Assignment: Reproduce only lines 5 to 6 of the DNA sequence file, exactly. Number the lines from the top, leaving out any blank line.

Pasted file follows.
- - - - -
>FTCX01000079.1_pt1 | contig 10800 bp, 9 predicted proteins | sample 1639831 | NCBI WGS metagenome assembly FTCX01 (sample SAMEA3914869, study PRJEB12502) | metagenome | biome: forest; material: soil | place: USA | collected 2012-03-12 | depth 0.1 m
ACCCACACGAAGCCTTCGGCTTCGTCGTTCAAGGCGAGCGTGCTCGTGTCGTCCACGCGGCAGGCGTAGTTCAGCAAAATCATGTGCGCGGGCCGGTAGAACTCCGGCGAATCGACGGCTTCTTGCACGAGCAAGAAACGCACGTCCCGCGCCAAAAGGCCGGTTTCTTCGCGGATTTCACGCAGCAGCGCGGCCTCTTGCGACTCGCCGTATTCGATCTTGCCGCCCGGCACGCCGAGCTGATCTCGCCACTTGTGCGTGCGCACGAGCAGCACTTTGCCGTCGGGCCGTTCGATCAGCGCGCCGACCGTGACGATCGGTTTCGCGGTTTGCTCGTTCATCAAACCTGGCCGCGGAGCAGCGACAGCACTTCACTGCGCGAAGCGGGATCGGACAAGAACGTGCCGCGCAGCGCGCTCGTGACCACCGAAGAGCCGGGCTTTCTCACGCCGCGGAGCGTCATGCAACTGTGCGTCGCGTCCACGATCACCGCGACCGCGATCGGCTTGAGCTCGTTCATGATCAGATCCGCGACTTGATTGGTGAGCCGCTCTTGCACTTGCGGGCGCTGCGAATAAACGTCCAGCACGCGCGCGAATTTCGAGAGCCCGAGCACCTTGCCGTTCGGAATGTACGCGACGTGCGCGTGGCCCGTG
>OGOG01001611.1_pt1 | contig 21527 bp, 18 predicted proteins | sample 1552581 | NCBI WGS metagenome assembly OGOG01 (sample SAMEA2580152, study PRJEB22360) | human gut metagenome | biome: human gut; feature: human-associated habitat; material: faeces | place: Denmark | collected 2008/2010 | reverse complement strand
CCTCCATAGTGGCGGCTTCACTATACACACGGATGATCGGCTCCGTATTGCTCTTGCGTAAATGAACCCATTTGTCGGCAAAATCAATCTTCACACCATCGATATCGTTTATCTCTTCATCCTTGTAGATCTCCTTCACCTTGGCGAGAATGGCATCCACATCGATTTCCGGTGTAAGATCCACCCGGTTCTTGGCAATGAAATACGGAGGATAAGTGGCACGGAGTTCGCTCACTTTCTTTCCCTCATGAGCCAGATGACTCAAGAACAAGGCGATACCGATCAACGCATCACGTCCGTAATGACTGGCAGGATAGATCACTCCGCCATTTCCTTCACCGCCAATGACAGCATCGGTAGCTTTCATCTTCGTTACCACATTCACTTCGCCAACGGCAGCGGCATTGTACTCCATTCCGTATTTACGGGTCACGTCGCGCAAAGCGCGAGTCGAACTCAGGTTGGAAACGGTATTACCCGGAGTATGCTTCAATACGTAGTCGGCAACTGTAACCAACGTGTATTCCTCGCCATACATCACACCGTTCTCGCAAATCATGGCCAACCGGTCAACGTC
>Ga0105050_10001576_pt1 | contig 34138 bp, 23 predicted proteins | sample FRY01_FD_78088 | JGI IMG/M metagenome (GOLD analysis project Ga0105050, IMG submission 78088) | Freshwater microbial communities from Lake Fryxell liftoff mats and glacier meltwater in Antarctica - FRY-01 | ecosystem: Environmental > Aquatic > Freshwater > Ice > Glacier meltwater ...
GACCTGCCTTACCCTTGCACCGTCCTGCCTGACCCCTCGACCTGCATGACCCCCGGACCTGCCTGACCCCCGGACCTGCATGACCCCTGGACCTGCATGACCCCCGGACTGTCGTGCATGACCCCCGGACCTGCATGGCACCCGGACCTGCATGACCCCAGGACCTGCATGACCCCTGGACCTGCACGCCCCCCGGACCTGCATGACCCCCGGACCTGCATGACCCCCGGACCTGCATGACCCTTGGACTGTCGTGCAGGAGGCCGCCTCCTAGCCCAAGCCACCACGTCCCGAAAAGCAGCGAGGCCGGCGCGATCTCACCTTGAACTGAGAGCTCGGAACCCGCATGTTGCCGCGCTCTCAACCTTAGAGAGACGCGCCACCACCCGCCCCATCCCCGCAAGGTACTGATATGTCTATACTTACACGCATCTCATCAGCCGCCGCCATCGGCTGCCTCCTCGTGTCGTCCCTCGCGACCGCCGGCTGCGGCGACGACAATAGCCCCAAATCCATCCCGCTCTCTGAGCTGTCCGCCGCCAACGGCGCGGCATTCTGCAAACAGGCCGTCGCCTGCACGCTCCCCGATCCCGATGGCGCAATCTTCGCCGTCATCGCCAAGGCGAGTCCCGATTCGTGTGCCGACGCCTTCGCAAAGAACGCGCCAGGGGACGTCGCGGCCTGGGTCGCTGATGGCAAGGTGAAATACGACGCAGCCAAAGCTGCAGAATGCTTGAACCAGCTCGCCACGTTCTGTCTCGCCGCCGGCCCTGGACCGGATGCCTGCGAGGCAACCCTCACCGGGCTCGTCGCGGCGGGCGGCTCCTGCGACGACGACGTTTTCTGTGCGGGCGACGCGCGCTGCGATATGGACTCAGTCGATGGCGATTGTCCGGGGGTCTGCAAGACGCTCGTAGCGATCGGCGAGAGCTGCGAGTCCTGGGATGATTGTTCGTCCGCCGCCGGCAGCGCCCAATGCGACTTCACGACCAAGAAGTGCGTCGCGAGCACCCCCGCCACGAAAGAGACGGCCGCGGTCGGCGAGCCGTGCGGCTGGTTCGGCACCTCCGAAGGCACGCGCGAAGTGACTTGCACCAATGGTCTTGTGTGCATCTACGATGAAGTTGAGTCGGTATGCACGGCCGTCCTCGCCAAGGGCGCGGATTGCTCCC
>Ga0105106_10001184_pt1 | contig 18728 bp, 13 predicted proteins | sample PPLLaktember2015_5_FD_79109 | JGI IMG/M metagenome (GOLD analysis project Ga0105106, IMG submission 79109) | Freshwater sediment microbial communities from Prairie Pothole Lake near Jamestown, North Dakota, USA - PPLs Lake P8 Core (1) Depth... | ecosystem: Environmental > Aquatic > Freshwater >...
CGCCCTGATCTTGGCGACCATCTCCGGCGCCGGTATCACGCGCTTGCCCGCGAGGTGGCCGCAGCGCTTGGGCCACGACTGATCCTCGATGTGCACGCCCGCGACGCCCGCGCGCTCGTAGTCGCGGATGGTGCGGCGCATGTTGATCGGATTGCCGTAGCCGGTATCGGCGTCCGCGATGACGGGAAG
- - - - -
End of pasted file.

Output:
>Ga0105050_10001576_pt1 | contig 34138 bp, 23 predicted proteins | sample FRY01_FD_78088 | JGI IMG/M metagenome (GOLD analysis project Ga0105050, IMG submission 78088) | Freshwater microbial communities from Lake Fryxell liftoff mats and glacier meltwater in Antarctica - FRY-01 | ecosystem: Environmental > Aquatic > Freshwater > Ice > Glacier meltwater ...
GACCTGCCTTACCCTTGCACCGTCCTGCCTGACCCCTCGACCTGCATGACCCCCGGACCTGCCTGACCCCCGGACCTGCATGACCCCTGGACCTGCATGACCCCCGGACTGTCGTGCATGACCCCCGGACCTGCATGGCACCCGGACCTGCATGACCCCAGGACCTGCATGACCCCTGGACCTGCACGCCCCCCGGACCTGCATGACCCCCGGACCTGCATGACCCCCGGACCTGCATGACCCTTGGACTGTCGTGCAGGAGGCCGCCTCCTAGCCCAAGCCACCACGTCCCGAAAAGCAGCGAGGCCGGCGCGATCTCACCTTGAACTGAGAGCTCGGAACCCGCATGTTGCCGCGCTCTCAACCTTAGAGAGACGCGCCACCACCCGCCCCATCCCCGCAAGGTACTGATATGTCTATACTTACACGCATCTCATCAGCCGCCGCCATCGGCTGCCTCCTCGTGTCGTCCCTCGCGACCGCCGGCTGCGGCGACGACAATAGCCCCAAATCCATCCCGCTCTCTGAGCTGTCCGCCGCCAACGGCGCGGCATTCTGCAAACAGGCCGTCGCCTGCACGCTCCCCGATCCCGATGGCGCAATCTTCGCCGTCATCGCCAAGGCGAGTCCCGATTCGTGTGCCGACGCCTTCGCAAAGAACGCGCCAGGGGACGTCGCGGCCTGGGTCGCTGATGGCAAGGTGAAATACGACGCAGCCAAAGCTGCAGAATGCTTGAACCAGCTCGCCACGTTCTGTCTCGCCGCCGGCCCTGGACCGGATGCCTGCGAGGCAACCCTCACCGGGCTCGTCGCGGCGGGCGGCTCCTGCGACGACGACGTTTTCTGTGCGGGCGACGCGCGCTGCGATATGGACTCAGTCGATGGCGATTGTCCGGGGGTCTGCAAGACGCTCGTAGCGATCGGCGAGAGCTGCGAGTCCTGGGATGATTGTTCGTCCGCCGCCGGCAGCGCCCAATGCGACTTCACGACCAAGAAGTGCGTCGCGAGCACCCCCGCCACGAAAGAGACGGCCGCGGTCGGCGAGCCGTGCGGCTGGTTCGGCACCTCCGAAGGCACGCGCGAAGTGACTTGCACCAATGGTCTTGTGTGCATCTACGATGAAGTTGAGTCGGTATGCACGGCCGTCCTCGCCAAGGGCGCGGATTGCTCCC